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Thursday 21st Sep 2017

If you’re playing season long fantasy football and you aren’t playing in the National Fantasy Football Championship, then you’re doing it wrong. For 17 years now, Greg Ambrosius and Tom Kessenich have been setting the bar for the high stakes fantasy events and have consistently offered the best customer service in the industry. I couldn’t make it to the Big Apple for the NFFC Primetime this year, so I had to go with a phone hookup. My straight-butter KDS preferences yielded a first overall draft slot and David Johnson as my #1 RB. That’s the beauty of the first overall pick, but it came with a problem attached: a value-trap named DeMarco Murray. Unquestionably the best value on the board, and yet packaged with unquantifiable costs in terms of roster construction. When you’re plopping down four figures on an entry fee, it’s difficult to throw caution to the wind and not handcuff such a profile injury risk. If you take Tennessee’s bell-cow at 2.1, the insurance policy will cost you a player at the 5/6 turn. Draftniks love their shiny new toys, and Derrick Henry is the shiniest of the lot right now. Most NFFC draft crews won’t let the Titans backup last until the 8th round. Keep this heavy freight charge in mind if you want to lock up the Titans or Falcons backfield (Tevin Coleman went in the 6th round, snatched away from Devonta Freeman’s owner by one pick). The result is you end up "chasing" from that point on, always one player behind everyone else.

My first half looked like this:

1.1– David Johnson

2.12 – DeMarco Murray

3.12 – Alshon Jeffery

4.1 – Michael Crabtree

5.12 – Derrick Henry

6.1 – Greg Olsen

7.12 – Cam Newton

8.1 – Paul Perkins

9.12 – Zay Jones

10.1 – Robby Anderson

Some interesting market notes...LeSean McCoy was taken at 2.1. The shock of the draft was Melvin Gordon slipping all the way to 2.6. Kareem Hunt went at 2.11.  Martavis Bryant was taken at 3.11. Chris Hogan climbed all the way up to 6.2 while Sammy Watkins fell past him at 6.3. Tyreek Hill is now being drafted in the 4th round.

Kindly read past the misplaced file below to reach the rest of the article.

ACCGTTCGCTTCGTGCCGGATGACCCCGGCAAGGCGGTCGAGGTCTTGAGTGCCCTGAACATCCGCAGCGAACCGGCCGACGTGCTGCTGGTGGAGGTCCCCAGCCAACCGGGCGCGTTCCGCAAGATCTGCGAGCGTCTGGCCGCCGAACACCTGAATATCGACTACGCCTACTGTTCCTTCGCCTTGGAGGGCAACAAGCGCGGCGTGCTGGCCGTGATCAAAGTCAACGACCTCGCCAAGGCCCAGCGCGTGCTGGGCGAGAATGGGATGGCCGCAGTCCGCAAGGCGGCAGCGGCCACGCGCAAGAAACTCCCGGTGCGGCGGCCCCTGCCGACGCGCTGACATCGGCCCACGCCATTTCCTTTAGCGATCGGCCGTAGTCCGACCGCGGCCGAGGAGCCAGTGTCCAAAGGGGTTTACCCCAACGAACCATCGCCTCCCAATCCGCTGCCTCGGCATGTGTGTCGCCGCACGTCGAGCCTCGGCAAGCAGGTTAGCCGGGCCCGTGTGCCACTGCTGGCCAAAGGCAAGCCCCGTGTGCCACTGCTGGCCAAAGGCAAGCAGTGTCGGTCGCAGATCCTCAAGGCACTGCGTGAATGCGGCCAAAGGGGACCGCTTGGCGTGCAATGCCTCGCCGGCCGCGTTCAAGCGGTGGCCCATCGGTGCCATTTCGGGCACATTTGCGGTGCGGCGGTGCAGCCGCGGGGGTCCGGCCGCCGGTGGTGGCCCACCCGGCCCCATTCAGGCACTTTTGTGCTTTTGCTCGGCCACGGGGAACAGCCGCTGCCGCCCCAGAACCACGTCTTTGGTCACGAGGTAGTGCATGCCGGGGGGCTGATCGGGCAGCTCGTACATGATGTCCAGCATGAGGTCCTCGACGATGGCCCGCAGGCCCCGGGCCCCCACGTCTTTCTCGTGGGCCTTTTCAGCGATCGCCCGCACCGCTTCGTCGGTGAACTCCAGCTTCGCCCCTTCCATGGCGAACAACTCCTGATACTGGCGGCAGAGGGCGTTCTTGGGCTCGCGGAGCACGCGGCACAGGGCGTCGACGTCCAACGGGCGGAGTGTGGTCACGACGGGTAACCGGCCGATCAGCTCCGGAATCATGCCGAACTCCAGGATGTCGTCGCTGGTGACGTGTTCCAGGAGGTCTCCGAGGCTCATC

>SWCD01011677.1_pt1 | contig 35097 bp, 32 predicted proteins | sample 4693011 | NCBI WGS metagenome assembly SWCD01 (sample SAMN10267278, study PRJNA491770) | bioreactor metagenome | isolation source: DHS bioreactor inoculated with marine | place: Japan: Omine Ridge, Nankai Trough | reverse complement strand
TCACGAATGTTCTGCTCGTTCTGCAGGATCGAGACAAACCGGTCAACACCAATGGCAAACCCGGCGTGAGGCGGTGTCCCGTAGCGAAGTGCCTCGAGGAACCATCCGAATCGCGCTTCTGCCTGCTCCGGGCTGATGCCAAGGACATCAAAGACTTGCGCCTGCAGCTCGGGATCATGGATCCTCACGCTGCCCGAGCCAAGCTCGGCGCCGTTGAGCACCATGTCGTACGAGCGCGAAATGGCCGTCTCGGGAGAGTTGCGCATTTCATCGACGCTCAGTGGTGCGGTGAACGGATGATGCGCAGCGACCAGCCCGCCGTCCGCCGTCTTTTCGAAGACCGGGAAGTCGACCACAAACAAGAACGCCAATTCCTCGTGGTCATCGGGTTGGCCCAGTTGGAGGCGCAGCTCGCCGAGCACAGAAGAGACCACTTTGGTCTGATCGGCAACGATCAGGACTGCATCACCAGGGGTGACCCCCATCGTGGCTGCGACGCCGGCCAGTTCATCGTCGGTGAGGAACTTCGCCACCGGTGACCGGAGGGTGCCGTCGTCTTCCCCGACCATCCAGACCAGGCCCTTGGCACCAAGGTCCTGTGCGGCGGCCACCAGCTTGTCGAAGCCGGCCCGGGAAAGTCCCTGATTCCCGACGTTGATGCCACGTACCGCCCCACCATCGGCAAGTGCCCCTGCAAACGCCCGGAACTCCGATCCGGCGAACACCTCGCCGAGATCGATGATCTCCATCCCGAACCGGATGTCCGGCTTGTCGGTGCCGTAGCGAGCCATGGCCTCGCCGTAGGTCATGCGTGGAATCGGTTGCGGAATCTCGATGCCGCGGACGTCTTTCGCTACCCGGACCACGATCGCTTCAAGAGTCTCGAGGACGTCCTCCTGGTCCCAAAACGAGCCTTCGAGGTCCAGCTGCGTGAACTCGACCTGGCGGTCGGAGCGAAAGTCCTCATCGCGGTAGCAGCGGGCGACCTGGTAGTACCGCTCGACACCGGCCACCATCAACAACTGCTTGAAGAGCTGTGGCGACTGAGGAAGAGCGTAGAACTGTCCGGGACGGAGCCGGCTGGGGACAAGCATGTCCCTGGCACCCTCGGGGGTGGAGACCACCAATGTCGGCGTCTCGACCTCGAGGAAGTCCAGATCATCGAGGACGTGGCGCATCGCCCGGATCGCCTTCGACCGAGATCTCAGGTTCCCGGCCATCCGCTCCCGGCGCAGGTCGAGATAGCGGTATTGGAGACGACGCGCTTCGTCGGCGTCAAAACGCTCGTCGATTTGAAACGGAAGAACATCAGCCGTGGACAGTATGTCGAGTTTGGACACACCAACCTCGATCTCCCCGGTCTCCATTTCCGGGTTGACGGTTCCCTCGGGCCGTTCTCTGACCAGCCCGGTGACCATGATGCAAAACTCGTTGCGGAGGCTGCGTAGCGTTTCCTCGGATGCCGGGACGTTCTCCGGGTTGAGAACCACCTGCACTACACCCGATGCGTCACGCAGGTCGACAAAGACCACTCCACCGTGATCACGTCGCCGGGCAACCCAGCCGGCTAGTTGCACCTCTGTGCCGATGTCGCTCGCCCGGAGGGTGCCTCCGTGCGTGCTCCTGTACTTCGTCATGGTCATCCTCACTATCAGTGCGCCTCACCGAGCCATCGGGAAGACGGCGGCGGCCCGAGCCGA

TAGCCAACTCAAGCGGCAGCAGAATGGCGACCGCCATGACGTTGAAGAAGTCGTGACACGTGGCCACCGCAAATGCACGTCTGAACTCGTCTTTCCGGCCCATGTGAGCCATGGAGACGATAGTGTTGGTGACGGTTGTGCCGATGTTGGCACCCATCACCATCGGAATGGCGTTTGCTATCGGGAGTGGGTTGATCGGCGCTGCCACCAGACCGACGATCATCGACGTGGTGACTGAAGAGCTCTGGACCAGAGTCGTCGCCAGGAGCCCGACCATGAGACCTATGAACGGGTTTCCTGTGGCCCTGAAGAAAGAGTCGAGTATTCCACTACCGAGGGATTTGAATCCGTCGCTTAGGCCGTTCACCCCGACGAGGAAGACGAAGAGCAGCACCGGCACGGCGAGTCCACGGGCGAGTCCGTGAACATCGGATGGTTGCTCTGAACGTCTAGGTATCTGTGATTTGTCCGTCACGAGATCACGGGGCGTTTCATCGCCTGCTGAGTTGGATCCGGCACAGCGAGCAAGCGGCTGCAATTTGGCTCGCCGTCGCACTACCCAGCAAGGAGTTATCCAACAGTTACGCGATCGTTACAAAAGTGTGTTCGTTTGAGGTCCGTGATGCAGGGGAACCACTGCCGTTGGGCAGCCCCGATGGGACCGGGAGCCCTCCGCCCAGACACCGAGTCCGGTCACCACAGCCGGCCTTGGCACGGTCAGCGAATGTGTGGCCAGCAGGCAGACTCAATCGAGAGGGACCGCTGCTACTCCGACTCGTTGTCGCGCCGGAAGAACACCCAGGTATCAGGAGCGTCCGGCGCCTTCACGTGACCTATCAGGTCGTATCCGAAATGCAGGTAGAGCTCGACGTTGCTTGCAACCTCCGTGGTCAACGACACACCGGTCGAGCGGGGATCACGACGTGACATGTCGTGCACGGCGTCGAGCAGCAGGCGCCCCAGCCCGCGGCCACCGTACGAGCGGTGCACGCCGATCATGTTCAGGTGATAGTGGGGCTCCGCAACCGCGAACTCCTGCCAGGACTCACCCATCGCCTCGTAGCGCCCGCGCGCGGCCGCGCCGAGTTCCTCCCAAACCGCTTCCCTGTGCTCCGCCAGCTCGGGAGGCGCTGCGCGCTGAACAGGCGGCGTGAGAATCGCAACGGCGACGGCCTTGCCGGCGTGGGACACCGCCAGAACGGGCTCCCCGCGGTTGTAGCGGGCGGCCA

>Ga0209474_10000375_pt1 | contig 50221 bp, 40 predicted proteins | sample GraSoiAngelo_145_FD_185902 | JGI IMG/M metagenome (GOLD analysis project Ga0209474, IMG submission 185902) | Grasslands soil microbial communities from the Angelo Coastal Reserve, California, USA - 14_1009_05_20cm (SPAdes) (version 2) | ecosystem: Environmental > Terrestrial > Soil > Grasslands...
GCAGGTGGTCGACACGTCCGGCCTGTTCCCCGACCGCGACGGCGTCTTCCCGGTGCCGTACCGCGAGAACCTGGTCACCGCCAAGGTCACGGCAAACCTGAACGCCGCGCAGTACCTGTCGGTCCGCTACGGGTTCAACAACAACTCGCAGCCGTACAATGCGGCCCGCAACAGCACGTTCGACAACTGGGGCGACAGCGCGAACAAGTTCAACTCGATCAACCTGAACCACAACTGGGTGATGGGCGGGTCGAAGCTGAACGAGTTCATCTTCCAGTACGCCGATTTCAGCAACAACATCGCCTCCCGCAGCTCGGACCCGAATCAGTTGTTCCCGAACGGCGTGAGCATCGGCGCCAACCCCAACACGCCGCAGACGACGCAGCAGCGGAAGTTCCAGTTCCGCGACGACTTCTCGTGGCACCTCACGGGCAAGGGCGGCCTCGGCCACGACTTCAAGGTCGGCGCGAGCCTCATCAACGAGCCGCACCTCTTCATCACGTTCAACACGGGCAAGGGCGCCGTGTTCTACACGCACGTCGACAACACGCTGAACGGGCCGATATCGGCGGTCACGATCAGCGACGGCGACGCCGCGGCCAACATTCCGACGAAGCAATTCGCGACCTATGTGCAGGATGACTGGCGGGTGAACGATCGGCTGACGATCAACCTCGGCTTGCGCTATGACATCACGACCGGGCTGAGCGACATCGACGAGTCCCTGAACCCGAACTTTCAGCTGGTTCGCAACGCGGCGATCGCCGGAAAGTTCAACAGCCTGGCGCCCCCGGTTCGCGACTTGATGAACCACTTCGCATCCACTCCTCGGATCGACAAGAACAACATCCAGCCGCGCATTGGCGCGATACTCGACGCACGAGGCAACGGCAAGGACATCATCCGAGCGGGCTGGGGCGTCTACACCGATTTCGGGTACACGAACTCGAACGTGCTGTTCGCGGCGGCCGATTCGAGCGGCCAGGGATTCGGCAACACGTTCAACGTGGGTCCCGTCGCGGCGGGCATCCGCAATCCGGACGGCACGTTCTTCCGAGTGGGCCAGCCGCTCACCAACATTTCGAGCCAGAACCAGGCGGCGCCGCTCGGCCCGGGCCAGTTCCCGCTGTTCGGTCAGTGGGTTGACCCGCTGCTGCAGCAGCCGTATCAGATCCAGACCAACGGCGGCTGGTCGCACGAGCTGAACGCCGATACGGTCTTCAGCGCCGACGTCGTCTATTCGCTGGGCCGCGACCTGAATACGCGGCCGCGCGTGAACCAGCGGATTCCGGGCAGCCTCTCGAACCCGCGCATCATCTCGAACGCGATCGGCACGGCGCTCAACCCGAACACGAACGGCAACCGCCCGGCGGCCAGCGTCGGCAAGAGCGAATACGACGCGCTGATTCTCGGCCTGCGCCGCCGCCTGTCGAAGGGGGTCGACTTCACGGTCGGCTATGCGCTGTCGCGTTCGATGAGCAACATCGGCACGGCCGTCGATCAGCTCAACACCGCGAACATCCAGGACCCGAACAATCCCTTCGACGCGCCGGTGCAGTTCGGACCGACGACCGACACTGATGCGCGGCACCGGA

Positional Breakdown by round

1st round – 9 WR, 3 RB

2nd round – 9 RB, 2 WR, 1 TE

3rd round - 8 WR, 2 RB, 1 TE, 1 QB

4th round – 7 WR, 3 RB, 2 QB

5th round -  5 WR, 5 RB, 2 TE

6th round – 6 RB, 4 WR, 2 TE

Quarterbacks are the most volatile scoring position from year to year, the highest scoring position and the least scarce. I recommend, in general, sticking to just RBs and WRs in the first seven rounds. There are exceptions to the rules (hence Greg Olsen in the 6th), but that’s been my most successful model through the years. Go with running backs and wide receivers early, with the tiebreaker going to RBs. Fade tight ends and quarterbacks until round 8, unless a value slips, weighing also if there is a cold pocket in which you don’t like any of the backs or wideouts.

Some players I am most likely fading for various reasons

1st round – Odell Beckham Jr. (injury prone and I don’t like the offensive line or system), Brandin Cooks (was the 8th best WR last year and he was the 8th WR off the board in this one. New system to learn and we don’t know how he’ll be used. Seems like you’ll make par at best, and some concerning unknowns).

2nd round – Todd Gurley (Jared Goff is still the quarterback in Los Angeles), Amari Cooper (fine but too expensive), Rob Gronkowski (missed 5+ games in three of the last five years, and is frequently hobbled/limited in the games he does play).

3rd round – Terrelle Pryor (had him everywhere last year, too expensive this year in a new system), Christian McCaffrey (timeshare with Jonathan Stewart and Cam Newton always vultures rushing TDs).

4th round – Larry Fitzgerald (has a pattern of starting off hot and then fading in the second half).

5th round – Joe Mixon (offensive line problems), Ty Montgomery (when is the last time owning a Green Bay running back was a joyous experience?), Jordan Reed (injuries).

6th round – C.J. Anderson (limps off the field three times a game, or so it seems), Chris Hogan (upside is there but low percentage play. Too early for a lotto ticket with no floor).

Possible Values

Paul Perkins – This may seem like a contradiction since I ripped on the Giants offense earlier, but cost is the mitigating factor. Perkins is much better than average. He's just in a bad situation in New York, but he does have volume and skill on his side. If I’m wrong about the offensive line not being able to block for him, there’s massive upside here. I don't think we’ll see that upside, but we don’t have to if we take him in the 8th round as our RB3.

Thomas Rawls – I don’t think Eddie Lacy will be able to stay on the field.

Ezekiel Elliott – Certainly not a good pick if the primary focus is the smaller league, but how many of us are trying to win the overall? If that includes you, then Elliott makes a lot of sense as a high risk/high reward player. Last year, I drafted a team with Le’Veon Bell in the second round to pair with Devonta Freeman. That lineup made a lot of noise in the fantasy playoffs. The Cowboys mercurial star has a higher ceiling (since his suspension might not take place this year) and a lower floor (since he might miss six games) than Bell had in 2016. 

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